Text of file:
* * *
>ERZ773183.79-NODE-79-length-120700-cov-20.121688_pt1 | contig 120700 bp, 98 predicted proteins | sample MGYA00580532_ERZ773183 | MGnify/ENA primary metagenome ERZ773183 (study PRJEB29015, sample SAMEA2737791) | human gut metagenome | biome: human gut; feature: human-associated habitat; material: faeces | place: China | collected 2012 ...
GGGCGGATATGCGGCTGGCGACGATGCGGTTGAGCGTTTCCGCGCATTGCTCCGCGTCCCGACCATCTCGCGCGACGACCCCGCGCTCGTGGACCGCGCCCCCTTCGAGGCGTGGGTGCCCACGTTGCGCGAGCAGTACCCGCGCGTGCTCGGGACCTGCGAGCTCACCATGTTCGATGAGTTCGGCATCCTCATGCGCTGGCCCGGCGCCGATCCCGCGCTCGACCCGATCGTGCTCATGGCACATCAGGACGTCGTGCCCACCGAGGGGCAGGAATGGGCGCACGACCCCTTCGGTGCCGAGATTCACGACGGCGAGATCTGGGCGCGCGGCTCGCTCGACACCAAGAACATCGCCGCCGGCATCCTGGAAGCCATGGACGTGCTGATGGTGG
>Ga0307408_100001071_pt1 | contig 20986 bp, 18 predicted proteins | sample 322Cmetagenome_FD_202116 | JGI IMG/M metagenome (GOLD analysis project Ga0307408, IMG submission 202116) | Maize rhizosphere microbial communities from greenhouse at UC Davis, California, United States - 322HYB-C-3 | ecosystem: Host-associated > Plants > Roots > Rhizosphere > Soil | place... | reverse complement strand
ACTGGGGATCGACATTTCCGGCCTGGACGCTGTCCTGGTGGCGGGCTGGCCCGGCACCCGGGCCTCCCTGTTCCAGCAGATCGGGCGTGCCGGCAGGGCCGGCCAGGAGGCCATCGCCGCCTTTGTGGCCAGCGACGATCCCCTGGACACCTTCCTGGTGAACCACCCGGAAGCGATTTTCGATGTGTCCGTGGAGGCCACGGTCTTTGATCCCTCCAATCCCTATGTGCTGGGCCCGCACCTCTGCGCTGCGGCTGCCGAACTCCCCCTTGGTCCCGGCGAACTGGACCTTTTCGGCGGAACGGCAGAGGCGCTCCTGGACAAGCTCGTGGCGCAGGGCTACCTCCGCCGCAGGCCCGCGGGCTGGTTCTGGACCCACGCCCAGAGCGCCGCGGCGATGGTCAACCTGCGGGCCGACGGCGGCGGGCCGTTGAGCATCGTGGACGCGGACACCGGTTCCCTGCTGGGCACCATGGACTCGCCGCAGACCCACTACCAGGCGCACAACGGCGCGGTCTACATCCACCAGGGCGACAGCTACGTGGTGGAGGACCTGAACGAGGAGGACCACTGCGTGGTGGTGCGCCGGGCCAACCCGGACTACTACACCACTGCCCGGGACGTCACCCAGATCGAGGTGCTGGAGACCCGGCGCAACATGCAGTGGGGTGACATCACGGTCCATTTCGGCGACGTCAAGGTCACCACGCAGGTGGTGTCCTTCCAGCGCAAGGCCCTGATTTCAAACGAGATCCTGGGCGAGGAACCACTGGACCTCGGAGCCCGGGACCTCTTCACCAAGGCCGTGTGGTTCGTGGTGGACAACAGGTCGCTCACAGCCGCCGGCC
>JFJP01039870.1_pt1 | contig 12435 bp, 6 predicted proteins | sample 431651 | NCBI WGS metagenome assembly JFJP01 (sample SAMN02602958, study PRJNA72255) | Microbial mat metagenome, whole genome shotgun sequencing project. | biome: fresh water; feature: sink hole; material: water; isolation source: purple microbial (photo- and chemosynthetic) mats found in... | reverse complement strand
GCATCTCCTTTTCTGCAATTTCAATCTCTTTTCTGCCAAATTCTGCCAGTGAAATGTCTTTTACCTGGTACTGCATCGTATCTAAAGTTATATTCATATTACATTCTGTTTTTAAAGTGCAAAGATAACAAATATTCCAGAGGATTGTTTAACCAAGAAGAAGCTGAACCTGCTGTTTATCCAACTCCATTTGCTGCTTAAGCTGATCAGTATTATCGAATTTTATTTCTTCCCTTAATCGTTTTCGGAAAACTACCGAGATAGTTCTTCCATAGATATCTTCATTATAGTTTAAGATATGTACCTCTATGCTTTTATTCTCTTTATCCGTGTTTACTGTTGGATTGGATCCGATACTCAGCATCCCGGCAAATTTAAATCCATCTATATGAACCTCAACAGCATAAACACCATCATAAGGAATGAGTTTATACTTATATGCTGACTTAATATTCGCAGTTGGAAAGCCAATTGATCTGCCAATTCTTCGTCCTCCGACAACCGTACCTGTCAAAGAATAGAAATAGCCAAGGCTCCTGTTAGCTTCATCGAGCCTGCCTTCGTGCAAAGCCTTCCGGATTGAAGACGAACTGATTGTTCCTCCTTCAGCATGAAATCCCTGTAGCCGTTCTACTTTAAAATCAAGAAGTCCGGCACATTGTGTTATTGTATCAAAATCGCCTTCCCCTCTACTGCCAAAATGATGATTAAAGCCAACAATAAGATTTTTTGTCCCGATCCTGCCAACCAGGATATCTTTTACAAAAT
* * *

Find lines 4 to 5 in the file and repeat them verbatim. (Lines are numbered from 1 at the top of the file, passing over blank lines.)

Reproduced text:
ACTGGGGATCGACATTTCCGGCCTGGACGCTGTCCTGGTGGCGGGCTGGCCCGGCACCCGGGCCTCCCTGTTCCAGCAGATCGGGCGTGCCGGCAGGGCCGGCCAGGAGGCCATCGCCGCCTTTGTGGCCAGCGACGATCCCCTGGACACCTTCCTGGTGAACCACCCGGAAGCGATTTTCGATGTGTCCGTGGAGGCCACGGTCTTTGATCCCTCCAATCCCTATGTGCTGGGCCCGCACCTCTGCGCTGCGGCTGCCGAACTCCCCCTTGGTCCCGGCGAACTGGACCTTTTCGGCGGAACGGCAGAGGCGCTCCTGGACAAGCTCGTGGCGCAGGGCTACCTCCGCCGCAGGCCCGCGGGCTGGTTCTGGACCCACGCCCAGAGCGCCGCGGCGATGGTCAACCTGCGGGCCGACGGCGGCGGGCCGTTGAGCATCGTGGACGCGGACACCGGTTCCCTGCTGGGCACCATGGACTCGCCGCAGACCCACTACCAGGCGCACAACGGCGCGGTCTACATCCACCAGGGCGACAGCTACGTGGTGGAGGACCTGAACGAGGAGGACCACTGCGTGGTGGTGCGCCGGGCCAACCCGGACTACTACACCACTGCCCGGGACGTCACCCAGATCGAGGTGCTGGAGACCCGGCGCAACATGCAGTGGGGTGACATCACGGTCCATTTCGGCGACGTCAAGGTCACCACGCAGGTGGTGTCCTTCCAGCGCAAGGCCCTGATTTCAAACGAGATCCTGGGCGAGGAACCACTGGACCTCGGAGCCCGGGACCTCTTCACCAAGGCCGTGTGGTTCGTGGTGGACAACAGGTCGCTCACAGCCGCCGGCC
>JFJP01039870.1_pt1 | contig 12435 bp, 6 predicted proteins | sample 431651 | NCBI WGS metagenome assembly JFJP01 (sample SAMN02602958, study PRJNA72255) | Microbial mat metagenome, whole genome shotgun sequencing project. | biome: fresh water; feature: sink hole; material: water; isolation source: purple microbial (photo- and chemosynthetic) mats found in... | reverse complement strand